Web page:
Although four of the top 20 buyers by value in 2015 were NOCs and Sovereign Wealth Funds (totaling US$10 billion), NOC spending continued to decline and NOC acquisitions dropped to an all-time low in 2015. Deals in which NOCs were buyers made up only 4% of total transaction value.
While NOCs have not historically been sellers, several are conducting portfolio rationalization reviews in anticipation of potential divestments. The timing of the return of NOC’s to the M&A market remains uncertain.
In 2016, sellers will need to continue to identify non-traditional buyers and new market entrants, particularly as some M&A may be accomplished through the sale of debts, refinancing or other non-traditional structures.
Midstream transaction volumes and disclosed values decreased in 2015. With 105 announced deals, deal volume was down 8% as compared with 2014. Although reported deal value of US$149.5 billion was down from US$166 billion in 2014, this remains at a historically high level recognizing the record values posted in 2014.
As in prior years, midstream transaction activity, both in volume and value, was dominated by activity in the US and Canada, which accounted for 84% of all deals and about 97% of the global midstream disclosed value. The following table details how deals were split across asset type:
Asset transactions dominated the volume of transactions, accounting for 55% of all deals; however, they represented only 9.8% of the disclosed transaction value in 2015. Corporate transactions accounted for almost 24% of all transactions, but almost 67% of the total reported value. The remaining 23 transactions (almost 22% of the total and representing almost 24% of the disclosed transaction value) resulted from dropdowns of midstream assets from corporates into master limited partnerships (MLPs) underlining the importance of this type of activity.
In 2015, remarkable commodity price volatility had significant impacts throughout the oil and gas industry, including the midstream subsector. Midstream companies continued to focus on capital expenditure rationalization, as well as “just-in-time” investments, with planned capital expenditures likely delayed until a firmer outlook on commodity prices emerges. The lower US and Canadian oil production growth forecasts (due in large part to the current price environment) has likely led to fewer organic growth opportunities.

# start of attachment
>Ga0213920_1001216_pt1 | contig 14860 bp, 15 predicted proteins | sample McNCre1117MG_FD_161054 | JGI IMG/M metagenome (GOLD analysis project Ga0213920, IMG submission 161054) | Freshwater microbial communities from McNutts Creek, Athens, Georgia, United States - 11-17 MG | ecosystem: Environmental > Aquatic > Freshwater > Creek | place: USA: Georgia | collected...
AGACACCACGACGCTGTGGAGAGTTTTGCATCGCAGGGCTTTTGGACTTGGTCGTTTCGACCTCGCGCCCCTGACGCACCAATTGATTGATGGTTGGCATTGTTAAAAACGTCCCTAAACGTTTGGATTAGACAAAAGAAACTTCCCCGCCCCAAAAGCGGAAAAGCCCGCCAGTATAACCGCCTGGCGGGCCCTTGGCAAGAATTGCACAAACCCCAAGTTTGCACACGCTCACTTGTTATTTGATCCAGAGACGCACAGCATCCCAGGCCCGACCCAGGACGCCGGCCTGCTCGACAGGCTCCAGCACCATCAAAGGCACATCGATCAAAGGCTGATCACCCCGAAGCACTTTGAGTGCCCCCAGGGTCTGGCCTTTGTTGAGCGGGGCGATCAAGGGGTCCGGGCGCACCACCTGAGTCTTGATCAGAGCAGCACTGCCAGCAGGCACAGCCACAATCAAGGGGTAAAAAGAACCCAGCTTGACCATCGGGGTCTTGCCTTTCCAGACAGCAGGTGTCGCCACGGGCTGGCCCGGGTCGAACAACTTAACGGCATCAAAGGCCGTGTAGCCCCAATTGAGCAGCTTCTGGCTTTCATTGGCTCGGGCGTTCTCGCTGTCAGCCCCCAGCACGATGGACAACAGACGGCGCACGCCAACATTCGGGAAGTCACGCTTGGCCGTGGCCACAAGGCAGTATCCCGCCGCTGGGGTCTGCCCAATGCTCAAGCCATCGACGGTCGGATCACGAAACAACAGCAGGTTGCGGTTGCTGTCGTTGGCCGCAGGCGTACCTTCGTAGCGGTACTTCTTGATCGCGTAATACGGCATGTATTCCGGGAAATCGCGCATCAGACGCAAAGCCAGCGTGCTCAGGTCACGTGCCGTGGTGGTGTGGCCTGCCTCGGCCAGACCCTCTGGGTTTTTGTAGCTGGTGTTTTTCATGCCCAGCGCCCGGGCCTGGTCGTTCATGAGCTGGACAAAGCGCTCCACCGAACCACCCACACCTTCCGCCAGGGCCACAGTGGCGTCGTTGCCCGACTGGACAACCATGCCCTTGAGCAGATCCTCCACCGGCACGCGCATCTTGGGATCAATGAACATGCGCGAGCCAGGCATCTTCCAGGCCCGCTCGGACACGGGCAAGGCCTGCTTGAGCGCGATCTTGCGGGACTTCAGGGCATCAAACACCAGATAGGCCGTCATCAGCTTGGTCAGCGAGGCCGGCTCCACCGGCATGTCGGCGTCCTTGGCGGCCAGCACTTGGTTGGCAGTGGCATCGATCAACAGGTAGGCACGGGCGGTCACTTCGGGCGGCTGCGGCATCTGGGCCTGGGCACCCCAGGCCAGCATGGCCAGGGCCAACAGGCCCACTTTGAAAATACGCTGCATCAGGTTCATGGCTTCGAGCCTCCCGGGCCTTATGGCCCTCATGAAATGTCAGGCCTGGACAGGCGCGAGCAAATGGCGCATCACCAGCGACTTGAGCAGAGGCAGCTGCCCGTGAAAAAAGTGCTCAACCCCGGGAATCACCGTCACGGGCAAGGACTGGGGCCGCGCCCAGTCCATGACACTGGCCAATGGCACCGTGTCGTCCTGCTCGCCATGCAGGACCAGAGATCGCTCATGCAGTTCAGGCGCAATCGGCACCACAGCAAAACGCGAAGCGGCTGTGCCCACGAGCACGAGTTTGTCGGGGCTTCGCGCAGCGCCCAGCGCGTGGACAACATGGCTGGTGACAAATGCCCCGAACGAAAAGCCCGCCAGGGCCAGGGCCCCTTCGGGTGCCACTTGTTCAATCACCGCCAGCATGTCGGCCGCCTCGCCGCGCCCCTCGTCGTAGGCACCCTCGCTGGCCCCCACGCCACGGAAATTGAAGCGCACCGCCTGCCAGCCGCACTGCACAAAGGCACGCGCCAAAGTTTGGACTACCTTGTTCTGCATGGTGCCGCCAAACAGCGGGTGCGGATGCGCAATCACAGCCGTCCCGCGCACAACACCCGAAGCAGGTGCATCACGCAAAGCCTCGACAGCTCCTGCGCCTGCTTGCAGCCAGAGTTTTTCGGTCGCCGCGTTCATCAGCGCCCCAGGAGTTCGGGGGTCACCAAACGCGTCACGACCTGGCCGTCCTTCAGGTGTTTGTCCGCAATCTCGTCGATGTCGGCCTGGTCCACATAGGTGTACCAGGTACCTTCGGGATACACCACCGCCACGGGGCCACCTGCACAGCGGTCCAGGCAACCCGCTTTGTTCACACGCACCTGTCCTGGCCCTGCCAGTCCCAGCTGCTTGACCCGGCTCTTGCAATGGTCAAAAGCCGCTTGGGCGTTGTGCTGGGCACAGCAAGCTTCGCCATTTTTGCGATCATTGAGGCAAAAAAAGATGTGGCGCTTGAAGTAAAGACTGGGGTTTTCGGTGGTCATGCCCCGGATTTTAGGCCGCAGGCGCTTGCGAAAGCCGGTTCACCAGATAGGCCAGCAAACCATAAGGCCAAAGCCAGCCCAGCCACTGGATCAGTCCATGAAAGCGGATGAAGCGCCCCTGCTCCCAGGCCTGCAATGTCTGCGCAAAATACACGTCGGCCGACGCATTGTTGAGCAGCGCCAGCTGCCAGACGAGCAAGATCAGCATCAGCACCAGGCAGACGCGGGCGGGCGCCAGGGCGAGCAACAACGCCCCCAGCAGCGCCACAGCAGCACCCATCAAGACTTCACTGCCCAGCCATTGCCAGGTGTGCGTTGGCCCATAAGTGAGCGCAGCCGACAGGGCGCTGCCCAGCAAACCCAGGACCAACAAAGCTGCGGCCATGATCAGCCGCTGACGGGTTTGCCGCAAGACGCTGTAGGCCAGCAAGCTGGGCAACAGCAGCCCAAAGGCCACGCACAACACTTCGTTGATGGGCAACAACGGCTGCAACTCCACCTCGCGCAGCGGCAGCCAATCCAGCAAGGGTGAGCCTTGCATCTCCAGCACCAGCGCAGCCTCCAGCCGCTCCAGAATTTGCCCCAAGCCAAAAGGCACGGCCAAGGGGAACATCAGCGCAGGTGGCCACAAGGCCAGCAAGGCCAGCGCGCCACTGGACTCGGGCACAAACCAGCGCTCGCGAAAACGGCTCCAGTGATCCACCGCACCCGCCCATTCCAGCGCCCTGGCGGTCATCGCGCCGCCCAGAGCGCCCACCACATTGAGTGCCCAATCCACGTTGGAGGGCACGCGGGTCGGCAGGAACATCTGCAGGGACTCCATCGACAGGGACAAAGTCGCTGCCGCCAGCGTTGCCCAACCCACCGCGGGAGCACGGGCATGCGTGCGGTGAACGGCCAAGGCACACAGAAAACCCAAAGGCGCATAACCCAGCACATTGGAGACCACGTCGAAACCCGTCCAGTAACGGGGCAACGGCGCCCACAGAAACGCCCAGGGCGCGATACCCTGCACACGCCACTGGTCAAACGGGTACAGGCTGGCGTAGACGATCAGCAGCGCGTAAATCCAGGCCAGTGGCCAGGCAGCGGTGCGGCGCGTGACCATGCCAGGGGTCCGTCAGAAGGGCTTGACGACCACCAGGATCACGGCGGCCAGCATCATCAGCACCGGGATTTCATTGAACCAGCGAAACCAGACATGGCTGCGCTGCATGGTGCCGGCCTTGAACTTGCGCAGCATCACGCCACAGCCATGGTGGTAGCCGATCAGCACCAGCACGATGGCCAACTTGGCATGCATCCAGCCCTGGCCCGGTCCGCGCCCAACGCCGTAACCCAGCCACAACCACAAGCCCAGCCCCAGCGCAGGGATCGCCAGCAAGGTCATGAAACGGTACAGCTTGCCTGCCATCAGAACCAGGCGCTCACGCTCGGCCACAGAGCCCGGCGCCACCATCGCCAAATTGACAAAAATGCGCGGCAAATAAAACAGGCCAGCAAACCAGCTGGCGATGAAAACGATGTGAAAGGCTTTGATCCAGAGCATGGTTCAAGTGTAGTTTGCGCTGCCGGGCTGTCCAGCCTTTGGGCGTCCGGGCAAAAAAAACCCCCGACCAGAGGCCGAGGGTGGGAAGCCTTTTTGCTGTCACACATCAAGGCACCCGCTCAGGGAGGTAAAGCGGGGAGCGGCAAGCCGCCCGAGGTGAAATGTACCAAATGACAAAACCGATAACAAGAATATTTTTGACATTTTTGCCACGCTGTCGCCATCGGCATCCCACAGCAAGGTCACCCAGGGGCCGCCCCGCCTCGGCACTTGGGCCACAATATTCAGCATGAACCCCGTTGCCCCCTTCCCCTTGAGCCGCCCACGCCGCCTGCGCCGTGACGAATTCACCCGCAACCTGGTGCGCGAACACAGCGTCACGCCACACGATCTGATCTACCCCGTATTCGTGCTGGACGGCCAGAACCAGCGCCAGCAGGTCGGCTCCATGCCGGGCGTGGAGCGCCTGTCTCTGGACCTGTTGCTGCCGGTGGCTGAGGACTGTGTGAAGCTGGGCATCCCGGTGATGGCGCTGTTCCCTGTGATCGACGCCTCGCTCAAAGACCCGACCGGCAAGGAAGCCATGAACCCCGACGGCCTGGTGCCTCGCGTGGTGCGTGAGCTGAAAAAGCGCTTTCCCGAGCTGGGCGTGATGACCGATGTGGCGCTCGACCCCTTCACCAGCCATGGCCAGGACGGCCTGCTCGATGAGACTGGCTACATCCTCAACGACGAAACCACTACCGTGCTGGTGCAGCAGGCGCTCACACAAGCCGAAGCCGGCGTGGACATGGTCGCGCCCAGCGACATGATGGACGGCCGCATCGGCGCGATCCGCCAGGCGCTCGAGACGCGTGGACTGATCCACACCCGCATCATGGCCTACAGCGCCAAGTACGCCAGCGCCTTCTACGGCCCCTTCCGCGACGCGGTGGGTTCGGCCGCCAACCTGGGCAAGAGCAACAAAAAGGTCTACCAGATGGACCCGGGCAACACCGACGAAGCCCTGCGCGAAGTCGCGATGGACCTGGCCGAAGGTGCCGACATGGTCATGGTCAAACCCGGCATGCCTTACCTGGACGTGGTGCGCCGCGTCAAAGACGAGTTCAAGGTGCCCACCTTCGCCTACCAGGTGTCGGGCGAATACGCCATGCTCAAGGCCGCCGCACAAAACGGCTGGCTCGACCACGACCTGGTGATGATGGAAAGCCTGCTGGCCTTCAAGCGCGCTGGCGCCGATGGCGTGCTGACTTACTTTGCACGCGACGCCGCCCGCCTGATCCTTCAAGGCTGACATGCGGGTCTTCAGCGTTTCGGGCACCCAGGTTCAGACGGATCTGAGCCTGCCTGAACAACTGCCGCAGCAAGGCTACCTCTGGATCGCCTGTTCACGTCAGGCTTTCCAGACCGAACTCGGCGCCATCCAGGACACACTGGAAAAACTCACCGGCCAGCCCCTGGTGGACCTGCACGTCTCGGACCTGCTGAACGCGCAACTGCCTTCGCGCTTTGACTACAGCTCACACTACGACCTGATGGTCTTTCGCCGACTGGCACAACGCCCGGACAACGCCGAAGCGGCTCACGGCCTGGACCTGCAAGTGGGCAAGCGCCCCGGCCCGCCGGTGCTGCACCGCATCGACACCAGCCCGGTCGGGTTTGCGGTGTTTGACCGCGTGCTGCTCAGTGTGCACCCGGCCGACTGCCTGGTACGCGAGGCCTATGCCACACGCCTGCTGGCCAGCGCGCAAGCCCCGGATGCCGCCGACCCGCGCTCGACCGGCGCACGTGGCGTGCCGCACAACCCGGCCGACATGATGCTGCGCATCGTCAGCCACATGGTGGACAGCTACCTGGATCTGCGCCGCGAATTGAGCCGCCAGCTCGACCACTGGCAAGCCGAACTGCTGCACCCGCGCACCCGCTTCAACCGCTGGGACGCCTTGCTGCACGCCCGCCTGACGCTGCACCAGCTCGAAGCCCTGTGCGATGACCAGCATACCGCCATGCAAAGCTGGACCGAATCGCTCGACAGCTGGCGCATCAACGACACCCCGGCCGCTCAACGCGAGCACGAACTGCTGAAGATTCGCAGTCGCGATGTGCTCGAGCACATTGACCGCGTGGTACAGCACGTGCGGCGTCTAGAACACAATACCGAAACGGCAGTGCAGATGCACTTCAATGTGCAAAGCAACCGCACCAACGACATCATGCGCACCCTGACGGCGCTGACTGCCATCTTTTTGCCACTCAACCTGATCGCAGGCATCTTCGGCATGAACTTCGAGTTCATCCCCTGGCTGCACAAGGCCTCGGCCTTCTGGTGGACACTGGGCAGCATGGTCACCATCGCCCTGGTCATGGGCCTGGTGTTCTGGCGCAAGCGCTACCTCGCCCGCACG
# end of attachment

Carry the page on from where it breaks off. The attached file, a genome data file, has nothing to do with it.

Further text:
Despite a strong start to 2015, MLPs had a rocky second half of the year, with price decreases reversing a significant amount of the prior year’s growth. The MLP market continued to be impacted by merger activity (and discussions of future mergers or consolidations), and more focus has been placed on asset quality, counterparty strength, the size and strength of the MLP’s sponsor, and the growth forecasts associated with MLPs. Following in the footsteps of the Kinder Morgan consolidation (that was announced in 2014), Targa Resources Inc. announced the acquisition and consolidation of Targa Resources Partners, LP (a US MLP) in 2015. Similarly, other MLPs have either referenced or effected consolidation and/or roll-up transactions. Although the mergers and consolidations are transformative transactions in the MLP space and have attracted significant attention, the decision to effect such a transaction is very company and fact specific, and we do not expect that such transactions will become common. However, these transactions do suggest potential ultimate exit scenarios for current or potential MLPs, depending on growth and relative economic environment. The MLP as an investment vehicle and company structure continues to have a unique role in today’s marketplace, as well as in the build-out and operation of midstream infrastructure assets.